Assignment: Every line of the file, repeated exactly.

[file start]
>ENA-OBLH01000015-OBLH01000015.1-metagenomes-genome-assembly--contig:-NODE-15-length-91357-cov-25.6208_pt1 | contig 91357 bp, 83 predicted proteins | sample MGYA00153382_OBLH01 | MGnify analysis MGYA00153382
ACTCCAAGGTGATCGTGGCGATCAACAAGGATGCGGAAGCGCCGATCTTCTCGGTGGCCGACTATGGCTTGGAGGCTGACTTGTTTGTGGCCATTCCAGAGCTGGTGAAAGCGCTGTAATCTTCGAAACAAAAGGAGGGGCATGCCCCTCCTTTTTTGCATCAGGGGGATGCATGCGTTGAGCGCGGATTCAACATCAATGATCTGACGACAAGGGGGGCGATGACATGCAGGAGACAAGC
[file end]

>ENA-OBLH01000015-OBLH01000015.1-metagenomes-genome-assembly--contig:-NODE-15-length-91357-cov-25.6208_pt1 | contig 91357 bp, 83 predicted proteins | sample MGYA00153382_OBLH01 | MGnify analysis MGYA00153382
ACTCCAAGGTGATCGTGGCGATCAACAAGGATGCGGAAGCGCCGATCTTCTCGGTGGCCGACTATGGCTTGGAGGCTGACTTGTTTGTGGCCATTCCAGAGCTGGTGAAAGCGCTGTAATCTTCGAAACAAAAGGAGGGGCATGCCCCTCCTTTTTTGCATCAGGGGGATGCATGCGTTGAGCGCGGATTCAACATCAATGATCTGACGACAAGGGGGGCGATGACATGCAGGAGACAAGC